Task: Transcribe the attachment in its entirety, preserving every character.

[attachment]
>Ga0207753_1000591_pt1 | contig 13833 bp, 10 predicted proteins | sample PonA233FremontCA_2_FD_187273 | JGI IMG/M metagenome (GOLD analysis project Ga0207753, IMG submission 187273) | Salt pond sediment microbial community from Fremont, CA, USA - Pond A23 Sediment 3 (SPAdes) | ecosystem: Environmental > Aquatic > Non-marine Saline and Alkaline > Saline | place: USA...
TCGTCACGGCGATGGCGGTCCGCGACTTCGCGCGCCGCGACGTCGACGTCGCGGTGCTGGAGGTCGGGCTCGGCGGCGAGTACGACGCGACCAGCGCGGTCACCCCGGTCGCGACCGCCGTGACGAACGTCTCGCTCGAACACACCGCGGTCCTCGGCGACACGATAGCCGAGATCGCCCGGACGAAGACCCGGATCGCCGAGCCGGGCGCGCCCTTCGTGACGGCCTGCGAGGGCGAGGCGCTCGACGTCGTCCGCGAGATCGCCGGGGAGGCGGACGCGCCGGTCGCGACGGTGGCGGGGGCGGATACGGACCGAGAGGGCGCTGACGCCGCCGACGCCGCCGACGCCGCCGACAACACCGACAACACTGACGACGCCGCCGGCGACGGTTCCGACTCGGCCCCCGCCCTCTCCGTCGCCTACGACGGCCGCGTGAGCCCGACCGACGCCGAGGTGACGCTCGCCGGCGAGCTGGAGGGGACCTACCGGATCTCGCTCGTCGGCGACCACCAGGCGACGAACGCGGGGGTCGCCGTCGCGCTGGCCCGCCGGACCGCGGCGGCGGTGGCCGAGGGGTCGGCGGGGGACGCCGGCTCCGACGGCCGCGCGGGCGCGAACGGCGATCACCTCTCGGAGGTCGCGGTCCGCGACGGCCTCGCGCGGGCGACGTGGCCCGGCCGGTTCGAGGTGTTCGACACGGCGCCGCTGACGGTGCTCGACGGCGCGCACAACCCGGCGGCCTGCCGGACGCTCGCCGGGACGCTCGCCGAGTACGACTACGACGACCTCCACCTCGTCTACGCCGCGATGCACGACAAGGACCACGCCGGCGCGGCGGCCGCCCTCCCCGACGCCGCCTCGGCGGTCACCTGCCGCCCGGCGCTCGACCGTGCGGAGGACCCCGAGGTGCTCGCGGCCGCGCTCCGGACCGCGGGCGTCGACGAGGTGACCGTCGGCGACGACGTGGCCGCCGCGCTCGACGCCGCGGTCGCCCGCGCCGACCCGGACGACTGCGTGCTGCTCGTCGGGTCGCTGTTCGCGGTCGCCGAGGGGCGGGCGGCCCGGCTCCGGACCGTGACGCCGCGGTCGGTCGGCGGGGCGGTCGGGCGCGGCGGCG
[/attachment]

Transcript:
>Ga0207753_1000591_pt1 | contig 13833 bp, 10 predicted proteins | sample PonA233FremontCA_2_FD_187273 | JGI IMG/M metagenome (GOLD analysis project Ga0207753, IMG submission 187273) | Salt pond sediment microbial community from Fremont, CA, USA - Pond A23 Sediment 3 (SPAdes) | ecosystem: Environmental > Aquatic > Non-marine Saline and Alkaline > Saline | place: USA...
TCGTCACGGCGATGGCGGTCCGCGACTTCGCGCGCCGCGACGTCGACGTCGCGGTGCTGGAGGTCGGGCTCGGCGGCGAGTACGACGCGACCAGCGCGGTCACCCCGGTCGCGACCGCCGTGACGAACGTCTCGCTCGAACACACCGCGGTCCTCGGCGACACGATAGCCGAGATCGCCCGGACGAAGACCCGGATCGCCGAGCCGGGCGCGCCCTTCGTGACGGCCTGCGAGGGCGAGGCGCTCGACGTCGTCCGCGAGATCGCCGGGGAGGCGGACGCGCCGGTCGCGACGGTGGCGGGGGCGGATACGGACCGAGAGGGCGCTGACGCCGCCGACGCCGCCGACGCCGCCGACAACACCGACAACACTGACGACGCCGCCGGCGACGGTTCCGACTCGGCCCCCGCCCTCTCCGTCGCCTACGACGGCCGCGTGAGCCCGACCGACGCCGAGGTGACGCTCGCCGGCGAGCTGGAGGGGACCTACCGGATCTCGCTCGTCGGCGACCACCAGGCGACGAACGCGGGGGTCGCCGTCGCGCTGGCCCGCCGGACCGCGGCGGCGGTGGCCGAGGGGTCGGCGGGGGACGCCGGCTCCGACGGCCGCGCGGGCGCGAACGGCGATCACCTCTCGGAGGTCGCGGTCCGCGACGGCCTCGCGCGGGCGACGTGGCCCGGCCGGTTCGAGGTGTTCGACACGGCGCCGCTGACGGTGCTCGACGGCGCGCACAACCCGGCGGCCTGCCGGACGCTCGCCGGGACGCTCGCCGAGTACGACTACGACGACCTCCACCTCGTCTACGCCGCGATGCACGACAAGGACCACGCCGGCGCGGCGGCCGCCCTCCCCGACGCCGCCTCGGCGGTCACCTGCCGCCCGGCGCTCGACCGTGCGGAGGACCCCGAGGTGCTCGCGGCCGCGCTCCGGACCGCGGGCGTCGACGAGGTGACCGTCGGCGACGACGTGGCCGCCGCGCTCGACGCCGCGGTCGCCCGCGCCGACCCGGACGACTGCGTGCTGCTCGTCGGGTCGCTGTTCGCGGTCGCCGAGGGGCGGGCGGCCCGGCTCCGGACCGTGACGCCGCGGTCGGTCGGCGGGGCGGTCGGGCGCGGCGGCG